over high heat. When it’s hot. Add the “chicken” strips and sauté them briefly, just until they start to brown. Remove them from the pan and set aside.
Add the remaining vegan buttery spread and heat until melted. Add the chanterelles and salt lightly. Stir-fry them until they brown lightly. They should exude their juices and then evaporate most of them. Place the chanterelles in a bowl and set aside.
When they soften a bit, pour in the wine and cook over high heat until it is reduced to a few tablespoons. Add the broth and cook over high heat until this is reduced to about half. Taste the liquid for seasoning.
Thursday, September 3, 2009
I had a delicious pear pizza at a friend's house one time, and I've been wanting to make something similar ever since. Since I had some nice ripe pears on my counter, I decided to try my own version the other day. I used my own pizza dough, and added a creamy vegan "goat cheese spread", arugula and pecans. It was excellent, if I do say so myself! I hope you'll give it a try, now that pears are in season.
BRYANNA'S PEAR PIZZA WITH VEGAN "GOAT CHEESE", PECANS AND ARUGULA
Yield: 4/ 9-10" pizzas
This is a deliciously savory way to enjoy pears!
1 recipe Bryanna's Neapolitan Pizza Dough
1 recipe Bryanna's Creamy Tofu/Cashew "Goat Cheese" Spread
OR Bryanna's Creamy Tofu/Tahini "Blue Cheese" Spread Variation (see recipe below)
(recipe below) OR, if you are pressed for time or don't care to make your own,
3 cups thinly-sliced baby arugula
3 large pears, ripe but firm
1 tablespoons extra-virgin olive oil
1/2 cup pecan halves, roughly chopped
smoked paprika or Aleppo pepper
(Aleppo Pepper substitute: 4 parts sweet paprika and 1 part cayenne or ancho chile powder)
Earlier in the day, follow the recipe for the pizza dough. Prepare and refrigerate the "Goat Cheese" Spread.
When the dough is almost ready to roll out and bake, heat your oven up to 500°F (heating your pizza stone for 30-60 minutes in the oven, if you have one). Chop the pecans and set aside. Wash, dry and slice the arugula and refrigerate in a plastic bag.
Wash, quarter and core the pears. Slice into 1/4"-thick slices. Toss in a bowl with the olive oil.
Roll out the pizza dough into 9 or 10" rounds as directed in the pizza dough recipe. If you are baking one at a time, top each one just before it goes into the oven.
Spread each pizza crust (leaving a rim around the edge) with 1/4 of the "Goat Cheese" Spread. Sprinkle the "cheese" with 1/4 of the sliced arugula. Top with 1/4 of the pear slices. Sprinkle the pears lightly with smoked paprika or Aleppo pepper and 2 tablespoons of the chopped pecans.
Bake each pizza for about 8 minutes, or until the dough is puffy around the edges and golden and crispy on the bottom. Serve immediately.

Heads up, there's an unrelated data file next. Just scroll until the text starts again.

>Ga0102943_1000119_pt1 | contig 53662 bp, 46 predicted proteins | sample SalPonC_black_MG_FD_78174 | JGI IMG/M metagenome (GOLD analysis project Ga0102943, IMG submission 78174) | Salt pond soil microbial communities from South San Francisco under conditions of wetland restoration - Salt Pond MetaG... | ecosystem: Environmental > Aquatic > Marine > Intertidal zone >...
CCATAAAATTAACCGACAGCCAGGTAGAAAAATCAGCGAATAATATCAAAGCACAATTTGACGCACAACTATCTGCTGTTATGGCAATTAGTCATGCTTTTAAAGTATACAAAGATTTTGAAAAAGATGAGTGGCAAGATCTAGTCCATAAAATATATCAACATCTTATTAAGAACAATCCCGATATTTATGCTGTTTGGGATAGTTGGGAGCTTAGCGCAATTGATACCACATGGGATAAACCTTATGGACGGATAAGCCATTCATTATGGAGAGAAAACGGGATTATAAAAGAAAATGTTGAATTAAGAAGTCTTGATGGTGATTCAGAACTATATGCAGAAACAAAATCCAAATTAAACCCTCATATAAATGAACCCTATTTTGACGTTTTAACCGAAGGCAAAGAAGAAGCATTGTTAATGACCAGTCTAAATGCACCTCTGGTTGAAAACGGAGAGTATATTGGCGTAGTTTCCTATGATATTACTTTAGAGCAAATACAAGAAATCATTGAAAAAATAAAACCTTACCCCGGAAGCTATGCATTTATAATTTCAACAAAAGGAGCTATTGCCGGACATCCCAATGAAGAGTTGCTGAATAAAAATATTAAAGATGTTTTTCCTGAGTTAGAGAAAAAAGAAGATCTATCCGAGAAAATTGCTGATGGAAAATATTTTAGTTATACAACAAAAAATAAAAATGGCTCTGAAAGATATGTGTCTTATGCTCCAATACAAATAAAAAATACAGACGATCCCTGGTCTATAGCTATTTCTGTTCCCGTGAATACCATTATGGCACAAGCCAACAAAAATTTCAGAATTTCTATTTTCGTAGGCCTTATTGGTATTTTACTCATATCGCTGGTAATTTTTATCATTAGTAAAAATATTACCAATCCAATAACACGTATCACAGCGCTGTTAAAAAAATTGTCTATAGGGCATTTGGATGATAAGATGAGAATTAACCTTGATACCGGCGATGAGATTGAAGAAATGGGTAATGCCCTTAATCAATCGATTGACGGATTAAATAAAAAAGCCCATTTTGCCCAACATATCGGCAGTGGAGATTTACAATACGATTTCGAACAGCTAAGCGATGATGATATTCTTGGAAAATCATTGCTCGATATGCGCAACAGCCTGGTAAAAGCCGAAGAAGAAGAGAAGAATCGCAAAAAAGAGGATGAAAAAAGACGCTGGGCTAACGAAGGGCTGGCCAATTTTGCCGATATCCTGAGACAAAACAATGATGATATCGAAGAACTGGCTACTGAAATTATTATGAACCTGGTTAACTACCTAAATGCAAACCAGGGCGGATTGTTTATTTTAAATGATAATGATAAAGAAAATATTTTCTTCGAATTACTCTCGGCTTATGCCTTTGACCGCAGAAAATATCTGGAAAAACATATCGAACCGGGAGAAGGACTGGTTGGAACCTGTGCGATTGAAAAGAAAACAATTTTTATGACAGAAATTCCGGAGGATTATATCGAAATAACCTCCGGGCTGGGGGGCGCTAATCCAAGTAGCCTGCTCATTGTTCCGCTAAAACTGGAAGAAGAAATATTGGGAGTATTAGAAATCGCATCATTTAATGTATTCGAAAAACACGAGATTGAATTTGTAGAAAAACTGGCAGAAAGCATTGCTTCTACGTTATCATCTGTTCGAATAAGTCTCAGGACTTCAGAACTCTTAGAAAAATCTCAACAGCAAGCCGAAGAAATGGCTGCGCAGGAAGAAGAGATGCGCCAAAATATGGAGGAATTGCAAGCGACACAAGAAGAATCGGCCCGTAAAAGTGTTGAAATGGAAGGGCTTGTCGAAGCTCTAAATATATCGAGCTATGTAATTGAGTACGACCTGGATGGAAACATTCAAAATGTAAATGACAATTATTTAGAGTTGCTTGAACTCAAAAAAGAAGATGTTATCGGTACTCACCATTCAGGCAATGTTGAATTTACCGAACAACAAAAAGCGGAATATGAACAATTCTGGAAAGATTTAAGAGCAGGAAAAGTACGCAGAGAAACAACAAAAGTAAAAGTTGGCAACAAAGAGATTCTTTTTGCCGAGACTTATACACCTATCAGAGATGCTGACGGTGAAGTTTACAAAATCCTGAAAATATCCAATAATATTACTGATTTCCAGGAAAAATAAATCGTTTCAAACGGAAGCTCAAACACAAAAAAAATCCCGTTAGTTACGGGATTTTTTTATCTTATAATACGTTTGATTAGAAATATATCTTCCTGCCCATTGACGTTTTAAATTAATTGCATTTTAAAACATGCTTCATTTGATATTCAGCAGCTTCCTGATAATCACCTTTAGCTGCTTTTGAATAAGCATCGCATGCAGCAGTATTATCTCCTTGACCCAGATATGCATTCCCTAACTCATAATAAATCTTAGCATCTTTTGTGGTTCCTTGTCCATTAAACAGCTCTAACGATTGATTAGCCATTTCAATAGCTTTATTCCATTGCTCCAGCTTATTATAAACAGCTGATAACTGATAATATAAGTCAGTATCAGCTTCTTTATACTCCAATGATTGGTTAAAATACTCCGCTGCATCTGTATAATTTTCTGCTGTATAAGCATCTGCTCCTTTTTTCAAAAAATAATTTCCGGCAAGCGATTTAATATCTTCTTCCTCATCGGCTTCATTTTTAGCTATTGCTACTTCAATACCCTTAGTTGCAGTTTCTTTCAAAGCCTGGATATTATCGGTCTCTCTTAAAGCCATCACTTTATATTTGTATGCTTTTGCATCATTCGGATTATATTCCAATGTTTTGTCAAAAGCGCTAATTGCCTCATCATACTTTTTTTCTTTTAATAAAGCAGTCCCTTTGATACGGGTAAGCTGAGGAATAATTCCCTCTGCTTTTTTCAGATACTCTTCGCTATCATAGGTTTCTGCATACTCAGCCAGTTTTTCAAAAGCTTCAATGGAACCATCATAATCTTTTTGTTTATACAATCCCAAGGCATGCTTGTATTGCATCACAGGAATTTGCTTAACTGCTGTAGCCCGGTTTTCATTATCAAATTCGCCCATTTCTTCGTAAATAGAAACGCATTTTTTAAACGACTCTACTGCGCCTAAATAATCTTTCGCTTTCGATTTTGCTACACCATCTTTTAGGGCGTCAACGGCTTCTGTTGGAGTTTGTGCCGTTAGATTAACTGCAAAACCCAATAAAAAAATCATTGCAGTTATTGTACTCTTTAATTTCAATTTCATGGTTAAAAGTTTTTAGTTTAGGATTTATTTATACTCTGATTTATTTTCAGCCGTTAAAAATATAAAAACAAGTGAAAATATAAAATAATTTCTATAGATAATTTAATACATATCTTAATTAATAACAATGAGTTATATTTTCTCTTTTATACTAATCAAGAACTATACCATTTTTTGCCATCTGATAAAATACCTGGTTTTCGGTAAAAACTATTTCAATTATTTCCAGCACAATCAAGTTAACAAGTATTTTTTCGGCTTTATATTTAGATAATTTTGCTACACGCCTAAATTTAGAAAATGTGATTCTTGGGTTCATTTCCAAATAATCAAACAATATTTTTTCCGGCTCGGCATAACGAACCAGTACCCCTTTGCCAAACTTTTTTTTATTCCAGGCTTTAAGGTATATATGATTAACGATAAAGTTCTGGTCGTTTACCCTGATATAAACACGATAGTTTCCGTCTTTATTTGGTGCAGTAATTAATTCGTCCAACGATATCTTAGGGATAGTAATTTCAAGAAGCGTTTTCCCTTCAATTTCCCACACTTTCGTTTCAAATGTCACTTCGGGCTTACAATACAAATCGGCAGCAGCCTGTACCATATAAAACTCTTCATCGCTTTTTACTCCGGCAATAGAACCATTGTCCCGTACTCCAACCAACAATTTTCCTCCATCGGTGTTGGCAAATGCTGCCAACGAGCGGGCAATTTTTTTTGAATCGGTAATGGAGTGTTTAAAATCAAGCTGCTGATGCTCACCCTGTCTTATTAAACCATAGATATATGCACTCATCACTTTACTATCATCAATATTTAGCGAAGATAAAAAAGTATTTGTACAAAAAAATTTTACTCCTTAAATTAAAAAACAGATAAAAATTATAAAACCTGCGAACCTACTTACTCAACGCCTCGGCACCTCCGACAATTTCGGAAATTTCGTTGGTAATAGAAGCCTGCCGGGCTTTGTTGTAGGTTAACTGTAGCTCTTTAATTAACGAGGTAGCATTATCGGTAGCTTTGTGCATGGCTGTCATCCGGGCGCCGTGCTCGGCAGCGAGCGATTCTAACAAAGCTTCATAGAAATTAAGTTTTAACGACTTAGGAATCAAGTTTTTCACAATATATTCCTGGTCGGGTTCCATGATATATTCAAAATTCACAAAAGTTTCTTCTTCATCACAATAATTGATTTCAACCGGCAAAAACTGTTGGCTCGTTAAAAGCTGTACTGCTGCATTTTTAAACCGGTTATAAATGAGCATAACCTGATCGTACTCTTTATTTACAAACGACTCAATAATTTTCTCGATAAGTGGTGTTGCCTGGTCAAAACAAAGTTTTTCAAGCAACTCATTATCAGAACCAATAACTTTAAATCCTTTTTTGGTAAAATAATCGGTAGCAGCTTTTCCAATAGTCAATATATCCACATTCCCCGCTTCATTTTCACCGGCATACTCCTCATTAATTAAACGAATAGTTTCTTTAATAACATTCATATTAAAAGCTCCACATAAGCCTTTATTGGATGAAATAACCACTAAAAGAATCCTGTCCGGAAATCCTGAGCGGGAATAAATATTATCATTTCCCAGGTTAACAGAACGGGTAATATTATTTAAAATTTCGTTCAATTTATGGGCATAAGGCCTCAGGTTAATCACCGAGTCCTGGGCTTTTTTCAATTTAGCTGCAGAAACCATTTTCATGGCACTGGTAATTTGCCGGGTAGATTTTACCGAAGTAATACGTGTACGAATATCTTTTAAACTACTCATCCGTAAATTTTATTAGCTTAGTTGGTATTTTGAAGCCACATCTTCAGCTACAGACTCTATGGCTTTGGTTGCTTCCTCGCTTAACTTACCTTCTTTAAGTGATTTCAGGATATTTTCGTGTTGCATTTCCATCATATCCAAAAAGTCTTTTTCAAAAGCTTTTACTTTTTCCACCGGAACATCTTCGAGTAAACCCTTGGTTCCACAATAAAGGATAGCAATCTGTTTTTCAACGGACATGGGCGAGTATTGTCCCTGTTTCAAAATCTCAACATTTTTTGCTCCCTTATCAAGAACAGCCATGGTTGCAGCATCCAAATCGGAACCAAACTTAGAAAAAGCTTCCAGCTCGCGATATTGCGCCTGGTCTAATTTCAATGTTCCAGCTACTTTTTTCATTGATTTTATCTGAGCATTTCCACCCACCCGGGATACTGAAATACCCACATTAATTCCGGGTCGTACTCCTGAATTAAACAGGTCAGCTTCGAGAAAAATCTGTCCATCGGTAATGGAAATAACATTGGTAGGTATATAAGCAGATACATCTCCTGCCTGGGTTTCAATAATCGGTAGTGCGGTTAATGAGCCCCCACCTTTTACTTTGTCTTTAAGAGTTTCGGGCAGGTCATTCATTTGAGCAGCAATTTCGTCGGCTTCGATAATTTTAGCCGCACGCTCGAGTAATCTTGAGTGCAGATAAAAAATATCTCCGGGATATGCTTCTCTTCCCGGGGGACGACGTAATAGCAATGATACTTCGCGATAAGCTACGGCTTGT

Nutrition (per serving): 396.9 calories; 28% calories from fat; 13.5g total fat; 0.0mg cholesterol; 683.2mg sodium; 419.3mg potassium; 59.3g carbohydrates; 6.9g fiber; 9.6g sugar; 52.4g net carbs; 13.2g protein; 8.3 points.
BRYANNA'S CREAMY TOFU/CASHEW "GOAT CHEESE" SPREAD with Tofu/Tahini "Blue Cheese" Variation
5/8 cup (1/2 cup+ 2 tablespoons) raw cashews, ground fine in a food processor, mini-chopper or coffee/spice mill
1 to 2 tablespoons light miso
1 to 2 tablespoon lemon juice
1/2 tablespoon nutritional yeast flakes
1 clove garlic, crushed
1/4 teaspoon salt
6 black olives, such as Kalamata, pitted and chopped
(or substitute 3 large sun-dried tomatoes in oil, rinsed and chopped)
2 tablespoons minced chives or green onions
Omit the cashews and use 2 tablespoons tahini instead
Omit the miso and use 3 cubes of white Chinese fermented bean curd instead (see Cooking Tips below for info and where to buy)
Use only 1 tablespoon of lemon juice
Place tofu in a clean cotton cloth or fine cheesecloth, gather the ends up and twist and squeeze for a couple of minutes to extract most of the water.
This is a very inexpensive Chinese condiment that has a kind of "blue cheese" flavor. (The cubes are very strong-tasting when eaten by themselves, which they aren't meant for-it's used as a condiment.) It comes in little jars (you can see white cubes of tofu in a clear liquid)
and you can get it in Asian grocery stores or the Asian section of large supermarkets. It keeps forever in the fridge, so you can get a few jars when you find it, if you like this dressing.
There are several varieties of this product and may be referred to by different names. If the liquid is reddish, it's got chile in it. Some white varieties have sesame oil in them, too. (amazon carries one with both chile and sesame oil in it.) Check the label. Ideally, you want the kind with just soybeans, salt, water and wine, but I must confess that I have used both the sesame and the chile kind when I had nothing else! I rinsed them gently with running water in a mesh sieve before adding to the recipe. It actually worked fine!
UPDATE: I found some on plain fermented tofu this American website!).
Here's a very informative essay about preserved beancurd (and it's names!) from Dom's Culture-Foods of